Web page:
A little while back, I got so worked up about the president's regressive executive orders that I couldn't stop talking about it. My brother called to say 'hello' and my mouth became a fire hose of fury. I couldn't calm myself. My friend was here and we talked (or rather, spewed all the bile our eyes and minds had choked down that day), while our babies played on the floor. Then my husband came home. Then everyone left. My friends went home and my husband went to teach his evening class. My body felt stiff and my mouth tasted of metal. I had to relax. So after supper and before bath; before teeth brushing and before selecting a pile of bedtime books; I turned on music and my toddler and I danced. She stomped her bare feet and raised her hands and turned in circles, while I jumped and jutted my arms and shook my head and shoulders and hips. I grabbed her by the hands and moved us both to the quick drum beat. Then I picked her up and spun her around and around until we were both wide with smiles and glowing, our spirits yellow with bliss. It worked. I felt so much better. That's when I realized: I can't keep on clicking. Our president is turning our government into a reality show and I don't want to watch anymore. So I've decided to pay for the press he so often attacks, the press he fears.
Internet news is like a river during a deep white winter melt. Some people can ride the rapids - in fact, they appear invigorated by them, bending into every unexpected turn and flying from every bump. But I can't seem to stay in the damn boat. I constantly get pulled into the cold water and before I know it, I am drowning. I am pinned between boulders, dragged down dams or washed up on rocky river beds. However for me, a paper newspaper is more like a puddle or pond. It can be surprisingly deep and frigid, but it is quiet and calm and shallow at the edges so that I can step into it with caution. It has advertisements, but they aren't blinking or speaking and there isn't a box that will suddenly appear in front of my glasses to block my view of the page. Above all, when I hold a paper newspaper in my hands, no one else knows (except, of course, me), which articles I choose to read, the ones I remember, the pieces I cut out with scissors, the stories I skim and the columns I ignore.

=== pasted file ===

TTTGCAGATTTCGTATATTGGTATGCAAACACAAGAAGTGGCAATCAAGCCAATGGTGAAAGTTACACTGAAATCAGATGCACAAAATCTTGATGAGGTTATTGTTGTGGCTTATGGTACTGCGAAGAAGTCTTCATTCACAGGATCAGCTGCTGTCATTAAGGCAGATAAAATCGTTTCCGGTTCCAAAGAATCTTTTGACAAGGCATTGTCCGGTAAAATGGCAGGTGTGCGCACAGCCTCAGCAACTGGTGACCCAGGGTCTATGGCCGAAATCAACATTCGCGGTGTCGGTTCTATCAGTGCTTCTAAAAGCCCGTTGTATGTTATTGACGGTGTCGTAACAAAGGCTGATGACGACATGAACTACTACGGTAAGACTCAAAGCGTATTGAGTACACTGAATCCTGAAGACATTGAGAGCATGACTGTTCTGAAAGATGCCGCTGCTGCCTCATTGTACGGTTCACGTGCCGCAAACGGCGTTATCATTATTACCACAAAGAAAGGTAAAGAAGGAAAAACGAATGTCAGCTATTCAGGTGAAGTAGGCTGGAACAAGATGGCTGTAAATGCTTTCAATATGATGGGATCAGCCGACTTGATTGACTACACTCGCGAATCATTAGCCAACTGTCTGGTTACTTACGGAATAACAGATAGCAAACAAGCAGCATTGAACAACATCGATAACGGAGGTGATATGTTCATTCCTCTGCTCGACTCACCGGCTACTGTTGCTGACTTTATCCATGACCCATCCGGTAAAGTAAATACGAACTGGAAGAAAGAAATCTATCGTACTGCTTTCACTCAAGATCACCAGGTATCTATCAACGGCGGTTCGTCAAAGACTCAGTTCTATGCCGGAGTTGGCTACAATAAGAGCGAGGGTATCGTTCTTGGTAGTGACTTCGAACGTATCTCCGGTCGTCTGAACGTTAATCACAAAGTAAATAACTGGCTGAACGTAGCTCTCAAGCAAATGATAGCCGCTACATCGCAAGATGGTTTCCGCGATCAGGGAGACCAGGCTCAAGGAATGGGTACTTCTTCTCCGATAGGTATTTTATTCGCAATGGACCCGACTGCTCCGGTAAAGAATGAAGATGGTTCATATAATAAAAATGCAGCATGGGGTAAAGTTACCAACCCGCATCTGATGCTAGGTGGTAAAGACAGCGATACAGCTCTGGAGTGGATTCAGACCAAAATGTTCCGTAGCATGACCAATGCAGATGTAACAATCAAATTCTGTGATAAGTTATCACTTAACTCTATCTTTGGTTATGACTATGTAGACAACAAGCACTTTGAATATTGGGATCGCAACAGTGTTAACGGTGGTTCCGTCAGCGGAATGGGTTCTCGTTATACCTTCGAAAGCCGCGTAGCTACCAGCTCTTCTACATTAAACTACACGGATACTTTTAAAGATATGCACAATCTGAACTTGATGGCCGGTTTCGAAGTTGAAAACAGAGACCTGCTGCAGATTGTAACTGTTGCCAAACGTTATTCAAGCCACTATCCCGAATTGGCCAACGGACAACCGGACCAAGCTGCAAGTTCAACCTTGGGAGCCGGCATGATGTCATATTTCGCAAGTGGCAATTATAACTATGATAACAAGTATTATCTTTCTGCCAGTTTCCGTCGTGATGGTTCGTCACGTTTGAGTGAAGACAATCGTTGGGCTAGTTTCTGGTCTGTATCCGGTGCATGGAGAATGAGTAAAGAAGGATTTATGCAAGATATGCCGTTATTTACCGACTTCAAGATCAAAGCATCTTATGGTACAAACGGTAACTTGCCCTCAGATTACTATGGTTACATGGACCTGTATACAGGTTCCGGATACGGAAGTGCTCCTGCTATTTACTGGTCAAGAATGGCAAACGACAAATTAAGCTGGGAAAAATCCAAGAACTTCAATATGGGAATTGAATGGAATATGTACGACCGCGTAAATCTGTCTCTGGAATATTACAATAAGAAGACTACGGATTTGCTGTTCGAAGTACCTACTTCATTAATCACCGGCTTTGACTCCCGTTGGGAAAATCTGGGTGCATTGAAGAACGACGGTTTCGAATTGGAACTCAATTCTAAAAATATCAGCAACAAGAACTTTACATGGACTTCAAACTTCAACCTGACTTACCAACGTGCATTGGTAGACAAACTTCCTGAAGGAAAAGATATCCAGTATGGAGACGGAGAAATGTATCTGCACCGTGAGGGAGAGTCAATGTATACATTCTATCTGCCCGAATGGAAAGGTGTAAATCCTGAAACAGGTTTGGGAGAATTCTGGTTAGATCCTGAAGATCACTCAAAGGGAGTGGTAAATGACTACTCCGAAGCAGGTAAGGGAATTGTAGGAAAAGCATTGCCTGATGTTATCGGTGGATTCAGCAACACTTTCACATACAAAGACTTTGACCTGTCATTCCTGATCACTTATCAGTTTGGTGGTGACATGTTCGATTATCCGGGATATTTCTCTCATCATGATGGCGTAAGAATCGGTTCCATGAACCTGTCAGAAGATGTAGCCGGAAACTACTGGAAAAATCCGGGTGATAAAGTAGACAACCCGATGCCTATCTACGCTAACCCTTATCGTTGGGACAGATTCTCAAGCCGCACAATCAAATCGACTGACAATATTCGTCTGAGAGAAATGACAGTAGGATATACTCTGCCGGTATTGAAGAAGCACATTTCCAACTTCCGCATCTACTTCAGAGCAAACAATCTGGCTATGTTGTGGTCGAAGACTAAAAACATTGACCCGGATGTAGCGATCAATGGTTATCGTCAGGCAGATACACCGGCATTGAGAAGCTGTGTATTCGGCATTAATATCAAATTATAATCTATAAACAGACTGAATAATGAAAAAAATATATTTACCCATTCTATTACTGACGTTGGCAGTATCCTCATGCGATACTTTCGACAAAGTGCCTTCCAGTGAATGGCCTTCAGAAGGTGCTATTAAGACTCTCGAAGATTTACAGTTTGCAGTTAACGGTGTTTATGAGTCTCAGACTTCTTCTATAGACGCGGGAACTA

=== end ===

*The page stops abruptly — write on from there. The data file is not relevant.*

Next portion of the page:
During these times, it is important that we remain informed and vocal, but we'll help no one if we don't first help ourselves. Stress will squeeze us all dead if we let it. So find your way of coping. I'm starting with a paper newspaper... and daily dance parties with my daughter.